This medical condition has been a popular subject among members of the medical field, particularly among researchers and clinicians, mainly because of its very high prevalence and unique treatment factors.  In the United States, anxiety and addiction are one of the most prevalent psychiatric conditions. Epidemiological and clinical examples reveal that patients who are suffering from anxiety or substance use disorder have an increased risk that they would be afflicted by both ailments.

In fact, a recent epidemiological survey focused on co-morbidity showed high levels of co-occurrence between anxiety and addiction disorders. The results of the survey further showed that there is a direct correlation between anxiety disorders and drug and alcohol dependence. In particular, there was a stronger relationship between anxiety disorders and drug abuse as compared to the link between anxiety and alcoholism.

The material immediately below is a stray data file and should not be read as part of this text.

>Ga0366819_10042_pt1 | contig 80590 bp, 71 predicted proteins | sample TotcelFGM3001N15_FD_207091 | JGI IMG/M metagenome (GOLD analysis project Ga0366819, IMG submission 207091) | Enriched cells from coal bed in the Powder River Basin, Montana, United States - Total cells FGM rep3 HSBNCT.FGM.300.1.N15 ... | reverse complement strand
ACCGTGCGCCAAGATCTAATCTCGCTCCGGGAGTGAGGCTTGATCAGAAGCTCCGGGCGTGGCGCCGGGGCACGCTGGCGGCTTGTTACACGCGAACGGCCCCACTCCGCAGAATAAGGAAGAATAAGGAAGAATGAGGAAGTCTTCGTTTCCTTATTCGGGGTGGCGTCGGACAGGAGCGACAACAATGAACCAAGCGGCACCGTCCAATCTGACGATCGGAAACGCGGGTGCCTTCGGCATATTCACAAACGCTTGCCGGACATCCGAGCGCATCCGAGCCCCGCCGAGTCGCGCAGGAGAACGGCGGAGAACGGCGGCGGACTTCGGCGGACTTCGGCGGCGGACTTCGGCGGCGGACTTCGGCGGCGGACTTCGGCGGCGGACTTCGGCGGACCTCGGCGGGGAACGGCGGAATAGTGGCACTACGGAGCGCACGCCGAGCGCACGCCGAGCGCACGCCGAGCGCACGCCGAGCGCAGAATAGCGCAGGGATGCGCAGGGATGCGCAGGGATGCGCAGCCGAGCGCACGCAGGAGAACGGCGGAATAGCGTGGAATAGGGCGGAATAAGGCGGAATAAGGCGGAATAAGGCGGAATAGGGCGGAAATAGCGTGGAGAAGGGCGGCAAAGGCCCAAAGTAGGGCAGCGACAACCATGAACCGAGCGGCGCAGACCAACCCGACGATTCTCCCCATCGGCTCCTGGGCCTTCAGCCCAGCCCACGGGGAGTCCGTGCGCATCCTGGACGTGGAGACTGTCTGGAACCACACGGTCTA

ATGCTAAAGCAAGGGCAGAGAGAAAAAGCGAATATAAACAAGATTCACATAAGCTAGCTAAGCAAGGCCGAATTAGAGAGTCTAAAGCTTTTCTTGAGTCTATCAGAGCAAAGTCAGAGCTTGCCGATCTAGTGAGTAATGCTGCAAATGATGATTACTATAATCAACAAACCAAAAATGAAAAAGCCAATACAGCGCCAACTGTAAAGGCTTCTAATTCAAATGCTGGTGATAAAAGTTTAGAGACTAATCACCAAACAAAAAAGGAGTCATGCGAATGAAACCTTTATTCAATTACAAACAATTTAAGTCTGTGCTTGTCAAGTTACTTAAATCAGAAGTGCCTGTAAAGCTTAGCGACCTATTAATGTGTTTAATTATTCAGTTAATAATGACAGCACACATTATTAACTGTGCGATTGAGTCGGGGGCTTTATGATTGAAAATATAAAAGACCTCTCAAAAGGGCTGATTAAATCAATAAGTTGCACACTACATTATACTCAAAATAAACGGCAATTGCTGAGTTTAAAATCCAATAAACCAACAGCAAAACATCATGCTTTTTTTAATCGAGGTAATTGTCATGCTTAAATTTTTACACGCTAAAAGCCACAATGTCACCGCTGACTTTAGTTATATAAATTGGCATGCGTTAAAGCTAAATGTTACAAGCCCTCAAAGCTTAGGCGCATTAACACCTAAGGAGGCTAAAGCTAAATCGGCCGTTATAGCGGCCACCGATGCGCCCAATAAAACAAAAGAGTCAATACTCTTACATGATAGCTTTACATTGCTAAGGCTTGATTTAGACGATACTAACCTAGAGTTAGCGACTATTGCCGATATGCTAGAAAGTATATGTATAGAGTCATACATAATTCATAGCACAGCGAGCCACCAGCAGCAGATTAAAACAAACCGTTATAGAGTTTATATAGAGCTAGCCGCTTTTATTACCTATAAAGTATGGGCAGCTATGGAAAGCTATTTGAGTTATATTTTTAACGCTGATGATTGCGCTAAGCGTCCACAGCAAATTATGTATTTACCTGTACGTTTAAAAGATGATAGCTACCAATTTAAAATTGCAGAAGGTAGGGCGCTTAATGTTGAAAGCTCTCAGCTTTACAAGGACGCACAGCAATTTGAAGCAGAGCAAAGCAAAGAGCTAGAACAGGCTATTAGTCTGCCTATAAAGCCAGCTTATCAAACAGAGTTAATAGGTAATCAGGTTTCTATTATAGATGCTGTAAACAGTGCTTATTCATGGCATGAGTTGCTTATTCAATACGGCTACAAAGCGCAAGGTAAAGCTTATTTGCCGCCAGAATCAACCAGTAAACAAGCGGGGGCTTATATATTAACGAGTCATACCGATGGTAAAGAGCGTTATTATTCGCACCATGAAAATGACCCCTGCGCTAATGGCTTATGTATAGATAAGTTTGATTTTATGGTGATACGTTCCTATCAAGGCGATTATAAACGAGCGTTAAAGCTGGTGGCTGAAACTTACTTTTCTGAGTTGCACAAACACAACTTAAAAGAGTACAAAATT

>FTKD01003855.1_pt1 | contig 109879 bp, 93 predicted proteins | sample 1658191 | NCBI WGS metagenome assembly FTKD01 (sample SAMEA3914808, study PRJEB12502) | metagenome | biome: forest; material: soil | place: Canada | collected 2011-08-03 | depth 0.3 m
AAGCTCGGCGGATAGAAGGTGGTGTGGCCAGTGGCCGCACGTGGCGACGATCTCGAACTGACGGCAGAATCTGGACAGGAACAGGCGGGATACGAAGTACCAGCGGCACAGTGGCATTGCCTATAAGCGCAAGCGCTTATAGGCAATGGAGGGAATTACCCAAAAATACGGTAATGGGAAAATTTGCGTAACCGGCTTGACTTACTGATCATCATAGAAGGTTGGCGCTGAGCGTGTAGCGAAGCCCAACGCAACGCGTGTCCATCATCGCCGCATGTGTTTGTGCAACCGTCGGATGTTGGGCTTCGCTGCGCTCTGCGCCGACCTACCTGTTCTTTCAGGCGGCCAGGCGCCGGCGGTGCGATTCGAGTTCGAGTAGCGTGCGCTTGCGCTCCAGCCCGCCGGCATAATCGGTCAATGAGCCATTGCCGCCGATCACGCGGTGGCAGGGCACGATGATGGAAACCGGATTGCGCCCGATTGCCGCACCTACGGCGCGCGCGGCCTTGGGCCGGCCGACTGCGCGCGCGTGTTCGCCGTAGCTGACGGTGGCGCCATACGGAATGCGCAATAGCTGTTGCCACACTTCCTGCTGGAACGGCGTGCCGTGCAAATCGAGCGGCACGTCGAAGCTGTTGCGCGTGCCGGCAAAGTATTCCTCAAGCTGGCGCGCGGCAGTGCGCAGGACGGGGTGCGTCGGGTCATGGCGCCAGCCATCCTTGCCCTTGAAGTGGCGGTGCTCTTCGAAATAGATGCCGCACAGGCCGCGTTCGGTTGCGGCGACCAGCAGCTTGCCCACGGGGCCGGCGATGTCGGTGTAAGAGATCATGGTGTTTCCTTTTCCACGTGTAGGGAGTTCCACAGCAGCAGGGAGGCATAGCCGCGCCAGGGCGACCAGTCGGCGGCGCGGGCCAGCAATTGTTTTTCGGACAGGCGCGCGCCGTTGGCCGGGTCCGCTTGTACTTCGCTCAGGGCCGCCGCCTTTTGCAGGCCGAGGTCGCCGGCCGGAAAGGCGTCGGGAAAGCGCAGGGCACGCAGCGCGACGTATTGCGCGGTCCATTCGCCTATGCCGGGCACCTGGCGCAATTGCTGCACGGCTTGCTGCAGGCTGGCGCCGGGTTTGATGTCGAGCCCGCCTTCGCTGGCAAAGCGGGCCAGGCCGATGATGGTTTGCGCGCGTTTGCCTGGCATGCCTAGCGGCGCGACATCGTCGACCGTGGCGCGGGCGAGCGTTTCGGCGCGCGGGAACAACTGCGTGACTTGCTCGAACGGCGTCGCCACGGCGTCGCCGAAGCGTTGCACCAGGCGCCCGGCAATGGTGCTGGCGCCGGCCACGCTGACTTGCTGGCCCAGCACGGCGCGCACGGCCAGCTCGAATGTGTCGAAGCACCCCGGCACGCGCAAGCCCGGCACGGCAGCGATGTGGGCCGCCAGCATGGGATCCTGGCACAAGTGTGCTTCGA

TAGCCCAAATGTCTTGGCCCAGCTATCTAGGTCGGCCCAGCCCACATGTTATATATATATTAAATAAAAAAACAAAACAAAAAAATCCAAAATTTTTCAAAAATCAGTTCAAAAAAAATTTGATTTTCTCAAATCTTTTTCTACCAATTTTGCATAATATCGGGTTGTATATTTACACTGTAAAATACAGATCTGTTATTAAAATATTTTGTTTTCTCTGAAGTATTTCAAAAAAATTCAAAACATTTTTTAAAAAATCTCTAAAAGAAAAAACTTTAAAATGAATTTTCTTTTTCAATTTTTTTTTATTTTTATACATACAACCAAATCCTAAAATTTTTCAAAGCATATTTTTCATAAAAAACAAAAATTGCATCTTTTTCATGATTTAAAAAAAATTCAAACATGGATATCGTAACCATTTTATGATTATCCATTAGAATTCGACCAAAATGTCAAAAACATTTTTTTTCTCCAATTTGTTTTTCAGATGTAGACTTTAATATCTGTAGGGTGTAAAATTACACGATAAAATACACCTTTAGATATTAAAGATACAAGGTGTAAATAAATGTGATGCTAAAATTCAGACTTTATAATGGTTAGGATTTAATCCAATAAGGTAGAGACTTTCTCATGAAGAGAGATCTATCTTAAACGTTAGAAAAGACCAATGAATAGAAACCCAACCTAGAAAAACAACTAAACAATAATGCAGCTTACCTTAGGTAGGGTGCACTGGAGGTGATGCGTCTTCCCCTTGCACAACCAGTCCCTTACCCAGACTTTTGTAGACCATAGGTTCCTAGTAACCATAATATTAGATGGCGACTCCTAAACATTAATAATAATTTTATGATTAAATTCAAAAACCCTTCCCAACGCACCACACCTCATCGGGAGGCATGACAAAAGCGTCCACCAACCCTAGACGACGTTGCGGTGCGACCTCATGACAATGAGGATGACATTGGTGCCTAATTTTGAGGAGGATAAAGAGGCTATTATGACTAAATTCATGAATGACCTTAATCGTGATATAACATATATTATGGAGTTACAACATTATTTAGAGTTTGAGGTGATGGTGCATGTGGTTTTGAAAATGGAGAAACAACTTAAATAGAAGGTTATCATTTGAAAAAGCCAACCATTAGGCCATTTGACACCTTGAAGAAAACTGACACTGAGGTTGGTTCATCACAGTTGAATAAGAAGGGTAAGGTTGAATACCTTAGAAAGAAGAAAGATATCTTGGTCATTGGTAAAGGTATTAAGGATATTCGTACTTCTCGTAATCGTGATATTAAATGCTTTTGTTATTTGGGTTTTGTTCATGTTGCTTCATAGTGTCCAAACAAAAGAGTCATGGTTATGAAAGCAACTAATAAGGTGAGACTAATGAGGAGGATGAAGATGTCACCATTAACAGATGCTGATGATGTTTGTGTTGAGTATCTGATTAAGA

Further studies also revealed that when anxiety and addiction happen instantaneously, they become intertwined or develop a sort of co-dependence. As a result, both become contributing factors to the maintenance and development of co-morbidity among those saddled with these conditions.  By and large, addiction is a disease brought about the brain’s feature called neuroplasticity. The brain does a “memory trace” when the brain circuits are activated, particularly the reward system. So when a former user’s brain is “cued” by a particular substance, there is very high possibility that he will resume the habit and once again become addicted.

Treating Anxiety and Addiction: Re-wiring Your Brain

So, how do you deal with anxiety and addiction? The treatment lies in your brain’s neuroplasticity, although the key is to do it in reverse. Others refer to this process as re-wiring the brain or making it do things which are the opposite of what it has been conditioned to perform by force of habit. This can be taught to you at drug rehab centers and can be worked on after treatment with your therapist/psychiatrist.